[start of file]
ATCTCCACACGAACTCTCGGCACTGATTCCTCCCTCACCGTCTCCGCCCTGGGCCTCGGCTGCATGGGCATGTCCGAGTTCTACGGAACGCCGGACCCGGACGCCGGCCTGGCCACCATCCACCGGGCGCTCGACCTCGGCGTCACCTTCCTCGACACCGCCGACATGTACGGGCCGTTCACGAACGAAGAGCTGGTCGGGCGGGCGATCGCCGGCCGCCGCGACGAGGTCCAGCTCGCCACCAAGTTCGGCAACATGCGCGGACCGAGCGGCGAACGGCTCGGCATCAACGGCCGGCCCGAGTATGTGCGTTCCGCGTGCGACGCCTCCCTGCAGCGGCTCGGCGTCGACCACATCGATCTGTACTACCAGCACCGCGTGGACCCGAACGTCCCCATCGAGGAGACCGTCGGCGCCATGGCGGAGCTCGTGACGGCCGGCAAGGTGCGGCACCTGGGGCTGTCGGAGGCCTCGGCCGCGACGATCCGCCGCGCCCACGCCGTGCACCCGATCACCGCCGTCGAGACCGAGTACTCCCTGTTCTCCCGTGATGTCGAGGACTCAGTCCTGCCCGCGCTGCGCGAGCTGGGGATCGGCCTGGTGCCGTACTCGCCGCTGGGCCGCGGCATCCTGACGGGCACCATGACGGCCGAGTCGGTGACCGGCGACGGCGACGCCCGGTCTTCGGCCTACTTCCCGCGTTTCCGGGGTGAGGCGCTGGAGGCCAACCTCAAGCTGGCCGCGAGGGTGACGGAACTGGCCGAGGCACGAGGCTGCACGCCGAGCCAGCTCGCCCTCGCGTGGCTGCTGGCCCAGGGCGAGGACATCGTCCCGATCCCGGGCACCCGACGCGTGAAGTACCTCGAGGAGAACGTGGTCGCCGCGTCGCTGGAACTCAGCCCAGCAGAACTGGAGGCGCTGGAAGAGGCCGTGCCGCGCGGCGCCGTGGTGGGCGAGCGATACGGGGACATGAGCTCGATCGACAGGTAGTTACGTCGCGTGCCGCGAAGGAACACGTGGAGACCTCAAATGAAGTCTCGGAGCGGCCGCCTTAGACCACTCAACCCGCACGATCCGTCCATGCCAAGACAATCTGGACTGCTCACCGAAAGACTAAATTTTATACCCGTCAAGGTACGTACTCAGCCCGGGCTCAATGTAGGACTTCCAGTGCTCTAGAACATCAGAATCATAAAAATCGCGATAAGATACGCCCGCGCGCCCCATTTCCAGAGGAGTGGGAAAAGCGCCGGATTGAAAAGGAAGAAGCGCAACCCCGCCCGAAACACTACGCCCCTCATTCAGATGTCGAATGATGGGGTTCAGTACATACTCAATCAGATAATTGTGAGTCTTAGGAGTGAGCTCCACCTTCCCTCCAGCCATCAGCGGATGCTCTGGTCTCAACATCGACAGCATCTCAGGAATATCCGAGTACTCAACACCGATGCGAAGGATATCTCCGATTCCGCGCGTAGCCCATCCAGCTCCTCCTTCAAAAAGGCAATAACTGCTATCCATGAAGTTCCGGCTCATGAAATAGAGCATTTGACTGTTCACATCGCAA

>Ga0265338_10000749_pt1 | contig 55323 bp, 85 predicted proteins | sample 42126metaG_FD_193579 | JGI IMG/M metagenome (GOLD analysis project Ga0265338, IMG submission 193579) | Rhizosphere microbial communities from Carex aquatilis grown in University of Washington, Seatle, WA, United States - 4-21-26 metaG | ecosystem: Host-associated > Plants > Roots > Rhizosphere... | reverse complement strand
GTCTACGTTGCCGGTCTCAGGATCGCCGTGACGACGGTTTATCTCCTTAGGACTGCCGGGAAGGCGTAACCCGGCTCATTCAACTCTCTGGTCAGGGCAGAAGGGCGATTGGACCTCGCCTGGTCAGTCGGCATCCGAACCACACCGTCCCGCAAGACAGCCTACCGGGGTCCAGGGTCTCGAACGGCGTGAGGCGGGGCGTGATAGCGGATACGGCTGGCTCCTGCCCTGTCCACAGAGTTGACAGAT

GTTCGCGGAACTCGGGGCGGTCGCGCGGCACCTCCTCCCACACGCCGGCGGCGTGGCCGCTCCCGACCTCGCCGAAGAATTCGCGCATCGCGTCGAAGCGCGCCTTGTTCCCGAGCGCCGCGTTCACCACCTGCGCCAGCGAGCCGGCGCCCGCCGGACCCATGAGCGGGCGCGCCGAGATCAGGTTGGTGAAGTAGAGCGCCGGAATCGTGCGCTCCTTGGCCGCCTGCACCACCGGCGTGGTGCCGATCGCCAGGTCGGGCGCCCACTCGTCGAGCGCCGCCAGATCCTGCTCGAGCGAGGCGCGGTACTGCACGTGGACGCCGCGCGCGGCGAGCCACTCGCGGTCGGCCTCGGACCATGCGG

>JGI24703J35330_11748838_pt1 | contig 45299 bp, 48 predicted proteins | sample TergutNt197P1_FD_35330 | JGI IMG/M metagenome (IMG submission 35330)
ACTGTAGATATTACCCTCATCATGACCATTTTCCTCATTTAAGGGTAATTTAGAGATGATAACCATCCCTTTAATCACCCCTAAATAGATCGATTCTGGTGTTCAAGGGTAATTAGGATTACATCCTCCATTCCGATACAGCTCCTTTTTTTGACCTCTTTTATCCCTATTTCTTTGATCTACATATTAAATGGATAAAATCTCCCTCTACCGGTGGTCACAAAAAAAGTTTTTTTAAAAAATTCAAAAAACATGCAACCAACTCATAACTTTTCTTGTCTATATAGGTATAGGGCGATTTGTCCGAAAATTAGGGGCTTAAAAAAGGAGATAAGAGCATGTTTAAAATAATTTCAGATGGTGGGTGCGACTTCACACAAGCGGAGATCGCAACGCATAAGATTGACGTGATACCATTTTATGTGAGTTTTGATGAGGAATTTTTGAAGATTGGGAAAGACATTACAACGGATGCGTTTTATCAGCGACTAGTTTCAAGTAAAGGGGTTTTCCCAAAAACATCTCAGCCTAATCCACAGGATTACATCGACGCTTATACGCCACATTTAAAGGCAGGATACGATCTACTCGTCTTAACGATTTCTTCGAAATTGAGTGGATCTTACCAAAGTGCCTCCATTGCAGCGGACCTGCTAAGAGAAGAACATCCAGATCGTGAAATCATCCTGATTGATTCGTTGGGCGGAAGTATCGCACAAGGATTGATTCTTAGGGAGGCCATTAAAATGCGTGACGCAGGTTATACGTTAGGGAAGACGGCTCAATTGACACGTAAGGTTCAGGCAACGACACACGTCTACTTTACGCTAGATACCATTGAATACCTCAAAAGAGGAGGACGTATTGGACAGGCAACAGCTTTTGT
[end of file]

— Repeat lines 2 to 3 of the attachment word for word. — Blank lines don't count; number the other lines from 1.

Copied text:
>Ga0265338_10000749_pt1 | contig 55323 bp, 85 predicted proteins | sample 42126metaG_FD_193579 | JGI IMG/M metagenome (GOLD analysis project Ga0265338, IMG submission 193579) | Rhizosphere microbial communities from Carex aquatilis grown in University of Washington, Seatle, WA, United States - 4-21-26 metaG | ecosystem: Host-associated > Plants > Roots > Rhizosphere... | reverse complement strand
GTCTACGTTGCCGGTCTCAGGATCGCCGTGACGACGGTTTATCTCCTTAGGACTGCCGGGAAGGCGTAACCCGGCTCATTCAACTCTCTGGTCAGGGCAGAAGGGCGATTGGACCTCGCCTGGTCAGTCGGCATCCGAACCACACCGTCCCGCAAGACAGCCTACCGGGGTCCAGGGTCTCGAACGGCGTGAGGCGGGGCGTGATAGCGGATACGGCTGGCTCCTGCCCTGTCCACAGAGTTGACAGAT